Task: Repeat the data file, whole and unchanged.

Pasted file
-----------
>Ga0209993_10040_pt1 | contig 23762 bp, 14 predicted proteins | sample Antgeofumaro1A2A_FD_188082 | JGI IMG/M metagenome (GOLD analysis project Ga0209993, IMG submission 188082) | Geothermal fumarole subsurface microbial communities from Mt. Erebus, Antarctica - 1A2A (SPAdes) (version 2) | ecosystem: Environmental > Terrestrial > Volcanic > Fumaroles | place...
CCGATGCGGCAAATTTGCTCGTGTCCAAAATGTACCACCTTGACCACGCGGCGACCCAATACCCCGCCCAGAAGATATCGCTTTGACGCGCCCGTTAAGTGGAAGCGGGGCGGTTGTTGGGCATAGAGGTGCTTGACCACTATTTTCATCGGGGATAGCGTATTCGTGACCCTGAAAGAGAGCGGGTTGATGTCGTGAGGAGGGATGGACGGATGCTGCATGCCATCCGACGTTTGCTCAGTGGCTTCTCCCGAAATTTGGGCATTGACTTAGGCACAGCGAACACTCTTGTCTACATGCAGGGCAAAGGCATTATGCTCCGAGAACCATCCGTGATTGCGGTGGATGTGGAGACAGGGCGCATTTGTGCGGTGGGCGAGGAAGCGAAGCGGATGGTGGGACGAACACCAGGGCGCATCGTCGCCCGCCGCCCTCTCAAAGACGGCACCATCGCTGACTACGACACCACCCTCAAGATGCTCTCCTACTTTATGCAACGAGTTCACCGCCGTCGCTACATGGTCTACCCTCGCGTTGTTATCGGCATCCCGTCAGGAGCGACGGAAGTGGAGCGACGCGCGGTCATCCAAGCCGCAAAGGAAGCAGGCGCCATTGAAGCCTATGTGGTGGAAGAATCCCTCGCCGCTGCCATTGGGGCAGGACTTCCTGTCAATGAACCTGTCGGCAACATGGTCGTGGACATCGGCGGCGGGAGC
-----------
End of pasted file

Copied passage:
>Ga0209993_10040_pt1 | contig 23762 bp, 14 predicted proteins | sample Antgeofumaro1A2A_FD_188082 | JGI IMG/M metagenome (GOLD analysis project Ga0209993, IMG submission 188082) | Geothermal fumarole subsurface microbial communities from Mt. Erebus, Antarctica - 1A2A (SPAdes) (version 2) | ecosystem: Environmental > Terrestrial > Volcanic > Fumaroles | place...
CCGATGCGGCAAATTTGCTCGTGTCCAAAATGTACCACCTTGACCACGCGGCGACCCAATACCCCGCCCAGAAGATATCGCTTTGACGCGCCCGTTAAGTGGAAGCGGGGCGGTTGTTGGGCATAGAGGTGCTTGACCACTATTTTCATCGGGGATAGCGTATTCGTGACCCTGAAAGAGAGCGGGTTGATGTCGTGAGGAGGGATGGACGGATGCTGCATGCCATCCGACGTTTGCTCAGTGGCTTCTCCCGAAATTTGGGCATTGACTTAGGCACAGCGAACACTCTTGTCTACATGCAGGGCAAAGGCATTATGCTCCGAGAACCATCCGTGATTGCGGTGGATGTGGAGACAGGGCGCATTTGTGCGGTGGGCGAGGAAGCGAAGCGGATGGTGGGACGAACACCAGGGCGCATCGTCGCCCGCCGCCCTCTCAAAGACGGCACCATCGCTGACTACGACACCACCCTCAAGATGCTCTCCTACTTTATGCAACGAGTTCACCGCCGTCGCTACATGGTCTACCCTCGCGTTGTTATCGGCATCCCGTCAGGAGCGACGGAAGTGGAGCGACGCGCGGTCATCCAAGCCGCAAAGGAAGCAGGCGCCATTGAAGCCTATGTGGTGGAAGAATCCCTCGCCGCTGCCATTGGGGCAGGACTTCCTGTCAATGAACCTGTCGGCAACATGGTCGTGGACATCGGCGGCGGGAGC